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Friday, 11 May 2018

'Pedagogy and Education for Life' - Publication UPDATE

I just wanted to update followers that my book Pedagogy & Education for Life: A Christian Reframing of Teaching, Learning, and Formation' is in production in paperback, hardback and Kindle editions. It is available through Amazon and all major international online bookshops. There will also be copies available from major bookshops in Australia, USA and the UK. If you would like review copies for journals and other education publications please visit the publishers' site and provide your details HERE. ISBN numbers for each format can be found on the Amazon website.
The paperback ISBN is 1498283616
The book is now available for sale. It is available in paperback ($US25 and $AUD34.27), hardcover ($US45) and Kindle edition ($US9.04 & $AUD11.99).

All three formats are now available.

Monday, 7 May 2018

Democratic Education as Saviour of Schooling? Christian Schooling & Child-Centred Approaches


In Australia, the Federal government has just received the report of a major review of Australian school education. The report titled 'Through Growth to Achievement: Report of the Review to Achieve Educational Excellence in Australian Schools' was conducted by a panel of significant Australians and was chaired by Mr David Gonski AC, who is a leading businessman and Chancellor of the University of New South Wales Australia. 

It concludes:
  
"While Australia has a fine educational heritage, its academic performance has declined since 2000 as measured by the Organisation for Economic Co-operation and Development’s (OECD) Programme for International Student Assessment (PISA) test. In 2000, only a few countries materially ranked higher; in 2015 Australia’s ranking dropped to the middle of the pack. Moreover, Australian student achievement has stagnated in the last decade, measured by the National Assessment Program – Literacy and Numeracy (NAPLAN), and has declined relative to its past performance in PISA."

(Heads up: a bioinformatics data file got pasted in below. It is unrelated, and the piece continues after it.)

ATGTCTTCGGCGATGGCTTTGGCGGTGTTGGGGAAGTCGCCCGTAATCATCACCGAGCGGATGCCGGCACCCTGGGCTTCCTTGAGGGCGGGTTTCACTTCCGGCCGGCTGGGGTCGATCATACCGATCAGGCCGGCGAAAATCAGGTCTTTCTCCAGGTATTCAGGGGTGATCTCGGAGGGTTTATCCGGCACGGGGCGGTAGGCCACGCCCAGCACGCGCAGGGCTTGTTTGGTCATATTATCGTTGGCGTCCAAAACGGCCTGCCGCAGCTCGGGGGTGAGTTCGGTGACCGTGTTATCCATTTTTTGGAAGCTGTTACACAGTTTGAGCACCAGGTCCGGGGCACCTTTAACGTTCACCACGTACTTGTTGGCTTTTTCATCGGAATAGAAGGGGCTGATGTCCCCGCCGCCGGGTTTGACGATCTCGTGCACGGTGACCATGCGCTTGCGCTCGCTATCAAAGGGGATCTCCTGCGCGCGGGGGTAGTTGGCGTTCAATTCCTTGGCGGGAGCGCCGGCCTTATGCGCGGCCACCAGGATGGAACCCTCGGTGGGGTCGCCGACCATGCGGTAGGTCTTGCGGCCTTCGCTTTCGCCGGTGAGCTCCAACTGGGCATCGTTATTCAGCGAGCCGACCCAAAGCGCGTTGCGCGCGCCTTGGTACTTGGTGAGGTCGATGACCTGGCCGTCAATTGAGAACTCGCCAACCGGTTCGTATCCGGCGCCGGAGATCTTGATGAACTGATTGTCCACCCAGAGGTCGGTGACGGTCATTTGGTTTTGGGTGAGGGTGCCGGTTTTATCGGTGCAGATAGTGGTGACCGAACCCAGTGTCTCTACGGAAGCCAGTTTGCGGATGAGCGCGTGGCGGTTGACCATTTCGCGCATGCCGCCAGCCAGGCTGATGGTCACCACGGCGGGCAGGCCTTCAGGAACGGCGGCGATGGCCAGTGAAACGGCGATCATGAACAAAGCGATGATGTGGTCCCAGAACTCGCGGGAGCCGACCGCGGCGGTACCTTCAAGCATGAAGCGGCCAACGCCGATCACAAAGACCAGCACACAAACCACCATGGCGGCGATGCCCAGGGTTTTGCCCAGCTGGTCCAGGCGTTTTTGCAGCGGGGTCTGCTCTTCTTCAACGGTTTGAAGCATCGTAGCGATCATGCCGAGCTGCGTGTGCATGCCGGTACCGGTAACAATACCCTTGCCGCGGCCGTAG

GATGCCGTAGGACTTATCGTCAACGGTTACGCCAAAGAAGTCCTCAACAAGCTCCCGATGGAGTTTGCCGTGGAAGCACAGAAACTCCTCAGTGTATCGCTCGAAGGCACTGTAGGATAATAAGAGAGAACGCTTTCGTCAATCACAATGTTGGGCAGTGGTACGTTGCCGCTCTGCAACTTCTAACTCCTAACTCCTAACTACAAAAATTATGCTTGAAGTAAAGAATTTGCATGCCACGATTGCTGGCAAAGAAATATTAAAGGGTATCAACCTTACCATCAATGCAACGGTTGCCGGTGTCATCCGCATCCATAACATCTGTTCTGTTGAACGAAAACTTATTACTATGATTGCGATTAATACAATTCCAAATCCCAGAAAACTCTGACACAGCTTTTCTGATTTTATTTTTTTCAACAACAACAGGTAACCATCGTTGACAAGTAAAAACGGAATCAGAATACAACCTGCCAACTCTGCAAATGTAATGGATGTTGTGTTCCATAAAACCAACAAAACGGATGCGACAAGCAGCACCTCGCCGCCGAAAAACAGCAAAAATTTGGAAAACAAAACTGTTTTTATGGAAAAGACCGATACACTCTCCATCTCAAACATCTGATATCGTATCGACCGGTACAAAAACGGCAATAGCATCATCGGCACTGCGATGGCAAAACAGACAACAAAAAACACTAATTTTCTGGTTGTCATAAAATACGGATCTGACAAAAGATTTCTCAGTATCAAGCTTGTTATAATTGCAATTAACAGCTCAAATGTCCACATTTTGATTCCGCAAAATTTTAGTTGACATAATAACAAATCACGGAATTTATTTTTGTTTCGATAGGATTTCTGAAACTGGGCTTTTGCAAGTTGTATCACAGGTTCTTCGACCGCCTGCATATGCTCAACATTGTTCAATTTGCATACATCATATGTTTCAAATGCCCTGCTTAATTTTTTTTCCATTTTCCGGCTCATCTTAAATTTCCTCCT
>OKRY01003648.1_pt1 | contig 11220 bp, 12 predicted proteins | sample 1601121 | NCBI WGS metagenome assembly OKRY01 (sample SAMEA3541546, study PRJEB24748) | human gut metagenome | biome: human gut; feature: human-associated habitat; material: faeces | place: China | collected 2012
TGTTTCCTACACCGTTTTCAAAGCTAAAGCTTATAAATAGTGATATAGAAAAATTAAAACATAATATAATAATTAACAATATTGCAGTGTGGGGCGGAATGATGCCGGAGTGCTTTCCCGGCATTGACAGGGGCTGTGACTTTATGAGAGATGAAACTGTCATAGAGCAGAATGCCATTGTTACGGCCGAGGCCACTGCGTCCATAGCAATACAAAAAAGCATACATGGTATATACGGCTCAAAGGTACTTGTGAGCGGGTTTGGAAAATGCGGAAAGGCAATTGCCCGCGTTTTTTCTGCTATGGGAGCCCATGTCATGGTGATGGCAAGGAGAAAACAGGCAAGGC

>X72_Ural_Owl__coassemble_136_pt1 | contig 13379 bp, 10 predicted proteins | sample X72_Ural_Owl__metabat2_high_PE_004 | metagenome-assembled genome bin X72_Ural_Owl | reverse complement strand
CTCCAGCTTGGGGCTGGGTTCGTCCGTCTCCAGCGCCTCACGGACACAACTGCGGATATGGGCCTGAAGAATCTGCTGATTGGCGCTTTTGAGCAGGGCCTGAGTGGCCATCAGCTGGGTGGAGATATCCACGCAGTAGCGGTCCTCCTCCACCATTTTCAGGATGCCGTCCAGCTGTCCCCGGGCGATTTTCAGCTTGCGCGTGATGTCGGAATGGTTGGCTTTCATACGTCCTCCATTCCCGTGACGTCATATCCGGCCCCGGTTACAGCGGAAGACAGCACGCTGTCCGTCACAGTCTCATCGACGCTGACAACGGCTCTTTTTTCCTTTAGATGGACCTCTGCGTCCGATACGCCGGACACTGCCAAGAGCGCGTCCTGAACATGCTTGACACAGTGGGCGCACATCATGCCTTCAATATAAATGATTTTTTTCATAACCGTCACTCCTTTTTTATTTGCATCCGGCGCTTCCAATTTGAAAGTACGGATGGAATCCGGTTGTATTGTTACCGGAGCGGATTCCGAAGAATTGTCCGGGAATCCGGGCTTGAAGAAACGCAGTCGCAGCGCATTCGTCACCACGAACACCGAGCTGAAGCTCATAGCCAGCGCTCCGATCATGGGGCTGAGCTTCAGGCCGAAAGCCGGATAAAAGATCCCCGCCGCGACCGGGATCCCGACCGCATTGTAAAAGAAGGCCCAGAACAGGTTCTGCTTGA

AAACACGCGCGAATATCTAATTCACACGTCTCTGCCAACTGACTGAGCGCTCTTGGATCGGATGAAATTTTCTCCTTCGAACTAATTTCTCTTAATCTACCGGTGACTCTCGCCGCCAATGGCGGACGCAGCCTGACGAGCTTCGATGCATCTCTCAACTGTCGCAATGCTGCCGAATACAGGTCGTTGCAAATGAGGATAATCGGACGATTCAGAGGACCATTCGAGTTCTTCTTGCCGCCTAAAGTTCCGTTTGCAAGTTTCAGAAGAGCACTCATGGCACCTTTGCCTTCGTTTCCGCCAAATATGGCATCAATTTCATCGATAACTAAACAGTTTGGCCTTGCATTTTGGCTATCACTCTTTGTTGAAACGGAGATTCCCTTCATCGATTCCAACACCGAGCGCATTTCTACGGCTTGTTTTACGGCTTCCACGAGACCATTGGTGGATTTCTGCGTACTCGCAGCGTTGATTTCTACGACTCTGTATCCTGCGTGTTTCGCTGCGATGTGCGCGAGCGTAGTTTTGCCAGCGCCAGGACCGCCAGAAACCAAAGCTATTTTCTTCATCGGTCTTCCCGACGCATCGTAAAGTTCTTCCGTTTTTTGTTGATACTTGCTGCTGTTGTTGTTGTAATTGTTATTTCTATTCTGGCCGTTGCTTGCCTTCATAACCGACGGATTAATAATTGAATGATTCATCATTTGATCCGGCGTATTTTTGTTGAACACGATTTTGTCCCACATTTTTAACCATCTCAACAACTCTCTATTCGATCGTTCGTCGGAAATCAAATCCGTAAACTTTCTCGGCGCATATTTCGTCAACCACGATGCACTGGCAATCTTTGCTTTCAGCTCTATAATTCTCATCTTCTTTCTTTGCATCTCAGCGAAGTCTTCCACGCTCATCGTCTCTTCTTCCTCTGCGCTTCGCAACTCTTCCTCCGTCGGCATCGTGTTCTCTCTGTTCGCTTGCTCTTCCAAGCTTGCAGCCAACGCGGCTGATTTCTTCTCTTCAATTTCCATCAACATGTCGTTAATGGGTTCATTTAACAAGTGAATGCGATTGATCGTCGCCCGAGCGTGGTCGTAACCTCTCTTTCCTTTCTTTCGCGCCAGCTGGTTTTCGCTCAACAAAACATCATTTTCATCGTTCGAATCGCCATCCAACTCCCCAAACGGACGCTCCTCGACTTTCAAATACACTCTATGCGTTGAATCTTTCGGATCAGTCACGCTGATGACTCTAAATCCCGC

The first of the report's 23 key recommendations is that Australia's school education should:

Embed a focus on individual student achievement through continuous learning progress in the policies and practices of all schools and systems, with the expectation that each student should achieve at least one year’s growth throughout each year of schooling.

Without wanting to comment too much on the report and its specific findings here, I have been interested in the varied responses to this first recommendation. The recommendation is not that surprising. Why wouldn't we want our children to have their teachers take special note of their individual achievement levels, and to ensure that they are making progress at a minimum of one year's growth for one year of life. My sense, is that this is what teachers would already aspire to do. 

While some teachers might shudder at the prospect that they might need to teach less to the class and ability groups, and more to the specific learning needs of 'each' child, this isn't that spectacular a recommendation. Although, it would be helpful to know how a year of progress will be defined, and how we would measure this, but... I will leave these many questions to one side.

However, the thing that caught my attention was that some people have come out and begun to argue (once again) that an appropriate response to this recommendation, would be to embrace a discussion that has been bubbling along for some time as an appropriate model (see 'Democratic Schooling: teachers leave them kids alone') . In fact, one commentator even suggested that we might revisit one of the classic democratic schools, Summerhill! 

Above: A.S. Neill's school Summerhill
The oldest contemporary example of Democratic Education in action is in fact Summerhill. The school was established in 1921 in Suffolk England and is still in operation today. The British boarding school was founded by A.S. Neill who argued that school should be crafted to match the child, rather than the school shaping them. At Summerhill staff and students can attend school meetings, and make decisions about how it is run and what it teaches (with equal votes). Students decide what subjects they will study and whether they will attend classes at all.

Neill’s model of education (and that of Democratic education) places at its centre democracy as both a goal and a 'method' of instruction, or the foundation of one's pedagogy. It assumes that democratic processes and ideas should be the focus of education, and that self-determination should be a core part of school communities, with its embedded core values of justice, respect and trust. As well, 'Democratic Education' is seen as emancipatory, with the student's opinions and ideas being seen as equal to the teacher's.

As its website indicates, this is a child-centred school in the most extreme form. A.S. Neill suggested:

"I am only just realising the absolute freedom of my scheme of Education. I see that all outside compulsion is wrong, that inner compulsion is the only value. And if Mary or David wants to laze about, lazing about is the one thing necessary for their personalities at the moment. Every moment of a healthy child's life is a working moment. A child has no time to sit down and laze. Lazing is abnormal, it is a recovery, and therefore it is necessary when it exists."